Anticipation that has gripped Ohio’s farm community for months recently culminated in a conference room when a dairy farmer took the microphone, stood up among 600 of his peers and declared, “We are going to win this. We are going to win.”
News & Events
- Eye-opening Washington trip
- Our nation’s capital in 3 days
- What you need to know about 2014 Farm Bill implementation
- Why your mineral rights might be in danger
- President Steve Hirsch discusses water quality at FSR
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When heavy snow meets fierce winds even the best-engineered buildings can collapse. That’s why it’s important to be adequately insured for this type of peril.
Show how you are connected to Ohio agriculture in a short video for a chance at $500 or $1,000. Contest submissions accepted Sept. 30 – Oct. 14
Senate Bill 310, also known as the wild and dangerous animals bill, has moved to the Ohio House after being approved by a vote of 30-1 in the Ohio Senate April 25.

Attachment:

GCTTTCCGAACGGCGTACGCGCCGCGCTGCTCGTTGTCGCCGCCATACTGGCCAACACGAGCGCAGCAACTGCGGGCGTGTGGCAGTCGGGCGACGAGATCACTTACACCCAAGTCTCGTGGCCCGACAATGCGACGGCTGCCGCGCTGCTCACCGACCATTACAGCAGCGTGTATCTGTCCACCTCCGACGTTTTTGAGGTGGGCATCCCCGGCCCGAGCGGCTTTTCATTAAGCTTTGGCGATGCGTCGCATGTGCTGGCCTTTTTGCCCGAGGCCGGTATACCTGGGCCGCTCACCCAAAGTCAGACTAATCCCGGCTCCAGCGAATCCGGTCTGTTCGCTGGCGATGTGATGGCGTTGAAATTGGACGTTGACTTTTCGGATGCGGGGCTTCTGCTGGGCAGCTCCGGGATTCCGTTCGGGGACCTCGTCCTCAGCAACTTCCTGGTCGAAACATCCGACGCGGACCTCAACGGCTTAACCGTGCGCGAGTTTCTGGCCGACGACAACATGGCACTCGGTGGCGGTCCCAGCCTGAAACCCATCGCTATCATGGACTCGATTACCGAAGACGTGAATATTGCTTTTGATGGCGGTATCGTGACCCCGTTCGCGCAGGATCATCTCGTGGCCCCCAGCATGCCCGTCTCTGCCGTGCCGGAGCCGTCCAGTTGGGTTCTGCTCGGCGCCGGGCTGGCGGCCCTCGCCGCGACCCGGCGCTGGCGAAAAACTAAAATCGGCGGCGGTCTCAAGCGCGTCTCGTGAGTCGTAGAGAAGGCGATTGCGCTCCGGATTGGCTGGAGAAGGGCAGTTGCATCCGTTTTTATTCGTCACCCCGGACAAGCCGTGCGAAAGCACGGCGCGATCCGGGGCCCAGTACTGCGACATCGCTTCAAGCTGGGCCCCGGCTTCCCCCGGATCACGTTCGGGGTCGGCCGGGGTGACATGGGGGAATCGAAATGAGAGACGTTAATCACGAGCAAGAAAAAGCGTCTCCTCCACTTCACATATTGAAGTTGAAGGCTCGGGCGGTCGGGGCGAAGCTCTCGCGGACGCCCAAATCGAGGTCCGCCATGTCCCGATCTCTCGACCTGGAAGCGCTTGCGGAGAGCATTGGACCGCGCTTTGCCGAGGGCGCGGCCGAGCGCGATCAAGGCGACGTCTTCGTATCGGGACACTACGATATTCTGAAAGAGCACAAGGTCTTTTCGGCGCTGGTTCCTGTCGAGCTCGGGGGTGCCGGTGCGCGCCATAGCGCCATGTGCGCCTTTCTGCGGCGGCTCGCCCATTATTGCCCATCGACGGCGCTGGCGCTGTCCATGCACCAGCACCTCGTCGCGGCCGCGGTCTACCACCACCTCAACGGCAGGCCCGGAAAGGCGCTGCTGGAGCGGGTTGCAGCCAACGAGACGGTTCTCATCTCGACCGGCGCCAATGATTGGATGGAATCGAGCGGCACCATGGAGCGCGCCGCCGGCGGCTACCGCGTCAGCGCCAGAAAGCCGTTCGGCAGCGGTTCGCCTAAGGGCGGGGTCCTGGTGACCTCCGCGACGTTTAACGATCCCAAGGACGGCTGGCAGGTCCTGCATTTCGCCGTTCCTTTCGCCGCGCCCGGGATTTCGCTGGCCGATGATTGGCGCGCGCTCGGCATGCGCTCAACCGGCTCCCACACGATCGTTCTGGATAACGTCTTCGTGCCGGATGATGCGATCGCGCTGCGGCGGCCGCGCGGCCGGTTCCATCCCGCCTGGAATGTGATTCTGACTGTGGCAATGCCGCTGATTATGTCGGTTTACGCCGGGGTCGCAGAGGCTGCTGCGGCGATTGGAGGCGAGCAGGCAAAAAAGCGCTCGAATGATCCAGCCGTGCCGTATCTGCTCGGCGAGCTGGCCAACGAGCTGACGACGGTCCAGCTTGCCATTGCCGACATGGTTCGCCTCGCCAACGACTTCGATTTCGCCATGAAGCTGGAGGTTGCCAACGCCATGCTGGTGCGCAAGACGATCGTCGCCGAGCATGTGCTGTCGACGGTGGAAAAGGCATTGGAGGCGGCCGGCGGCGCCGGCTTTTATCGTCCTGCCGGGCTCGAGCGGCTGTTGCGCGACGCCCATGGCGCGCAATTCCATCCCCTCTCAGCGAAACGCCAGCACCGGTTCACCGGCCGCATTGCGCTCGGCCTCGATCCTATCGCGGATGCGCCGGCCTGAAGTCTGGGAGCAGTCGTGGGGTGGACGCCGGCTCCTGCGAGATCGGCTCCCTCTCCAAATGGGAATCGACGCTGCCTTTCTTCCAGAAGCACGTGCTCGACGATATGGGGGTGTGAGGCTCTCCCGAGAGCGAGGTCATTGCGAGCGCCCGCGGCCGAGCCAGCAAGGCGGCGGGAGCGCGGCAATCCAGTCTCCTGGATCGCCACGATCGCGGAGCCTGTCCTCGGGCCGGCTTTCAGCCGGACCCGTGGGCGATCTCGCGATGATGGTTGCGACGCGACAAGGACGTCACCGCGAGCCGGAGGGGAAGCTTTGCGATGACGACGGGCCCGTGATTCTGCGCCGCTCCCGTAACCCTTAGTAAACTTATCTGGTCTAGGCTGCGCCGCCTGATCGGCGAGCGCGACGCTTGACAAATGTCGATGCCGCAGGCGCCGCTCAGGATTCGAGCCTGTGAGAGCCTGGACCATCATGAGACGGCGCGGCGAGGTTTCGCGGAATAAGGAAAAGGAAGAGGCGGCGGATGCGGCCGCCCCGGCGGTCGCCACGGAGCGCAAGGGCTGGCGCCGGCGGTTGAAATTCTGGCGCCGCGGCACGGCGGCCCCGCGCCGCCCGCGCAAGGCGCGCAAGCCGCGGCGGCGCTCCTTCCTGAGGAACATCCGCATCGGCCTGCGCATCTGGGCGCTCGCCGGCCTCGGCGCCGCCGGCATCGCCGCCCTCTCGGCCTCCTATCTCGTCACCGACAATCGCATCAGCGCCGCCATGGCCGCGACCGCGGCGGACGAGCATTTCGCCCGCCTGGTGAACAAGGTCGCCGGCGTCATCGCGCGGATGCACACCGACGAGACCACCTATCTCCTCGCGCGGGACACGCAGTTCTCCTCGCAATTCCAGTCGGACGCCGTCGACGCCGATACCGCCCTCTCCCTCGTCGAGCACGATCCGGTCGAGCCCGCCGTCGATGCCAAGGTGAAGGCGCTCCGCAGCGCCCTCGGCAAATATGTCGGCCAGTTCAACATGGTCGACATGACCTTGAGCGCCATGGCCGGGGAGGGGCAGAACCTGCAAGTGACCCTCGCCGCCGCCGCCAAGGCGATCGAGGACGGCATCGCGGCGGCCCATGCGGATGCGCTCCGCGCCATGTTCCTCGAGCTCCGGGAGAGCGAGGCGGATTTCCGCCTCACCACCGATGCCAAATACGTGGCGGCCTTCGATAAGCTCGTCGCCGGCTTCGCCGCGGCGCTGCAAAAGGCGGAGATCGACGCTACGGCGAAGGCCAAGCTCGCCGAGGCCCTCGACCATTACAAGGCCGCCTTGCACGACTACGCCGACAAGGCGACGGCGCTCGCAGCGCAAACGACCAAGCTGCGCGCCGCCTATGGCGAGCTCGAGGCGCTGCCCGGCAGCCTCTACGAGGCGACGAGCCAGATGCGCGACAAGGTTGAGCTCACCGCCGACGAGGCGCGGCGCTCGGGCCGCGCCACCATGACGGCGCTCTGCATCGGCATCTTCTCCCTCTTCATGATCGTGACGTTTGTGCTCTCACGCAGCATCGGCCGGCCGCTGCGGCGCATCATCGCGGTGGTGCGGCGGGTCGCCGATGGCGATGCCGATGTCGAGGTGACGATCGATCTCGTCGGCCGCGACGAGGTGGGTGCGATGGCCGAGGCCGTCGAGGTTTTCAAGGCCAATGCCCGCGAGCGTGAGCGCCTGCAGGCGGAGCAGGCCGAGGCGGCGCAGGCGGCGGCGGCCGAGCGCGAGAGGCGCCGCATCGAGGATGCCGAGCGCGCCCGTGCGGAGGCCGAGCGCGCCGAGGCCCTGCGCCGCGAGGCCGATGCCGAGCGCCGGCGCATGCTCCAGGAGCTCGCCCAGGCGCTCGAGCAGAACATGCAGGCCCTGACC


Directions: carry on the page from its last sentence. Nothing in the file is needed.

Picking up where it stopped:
If you think it’s always clear who owns the mineral rights to a piece of land, you might want to think again. Several cases across Ohio have worked their way through the court system up to the Ohio Supreme Court on this very issue. With the explosion in oil and natural gas drilling, some of those mineral rights could be worth hundreds of thousands of dollars to the owner.
After studying State Issue 1, which will appear on the May ballot, Ohio Farm Bureau’s board of trustees is encouraging a “Yes” vote. Here’s some background on the issue so you can make an informed decision.
At a time when all the world’s information can fit in your pocket, the rules for remaining relevant to your customers are quickly changing. Whether you’re using social media to agvocate or to try to do business, how do you rise above the noise?
Ohio Farm Bureau Senior Director of Corporate Communications Joe Cornely discusses how Ohio Farm Bureau isn't something but a bunch of somebodies using a local news story of a Hocking County Farm Bureau policy meeting as an example.
More Ohio farmers finding social media fruitful in engaging a non-farming public.
Members of the agriculture community are using social media as a rapid and influential way to connect and share information with both those within and outside of traditional agricultural circles.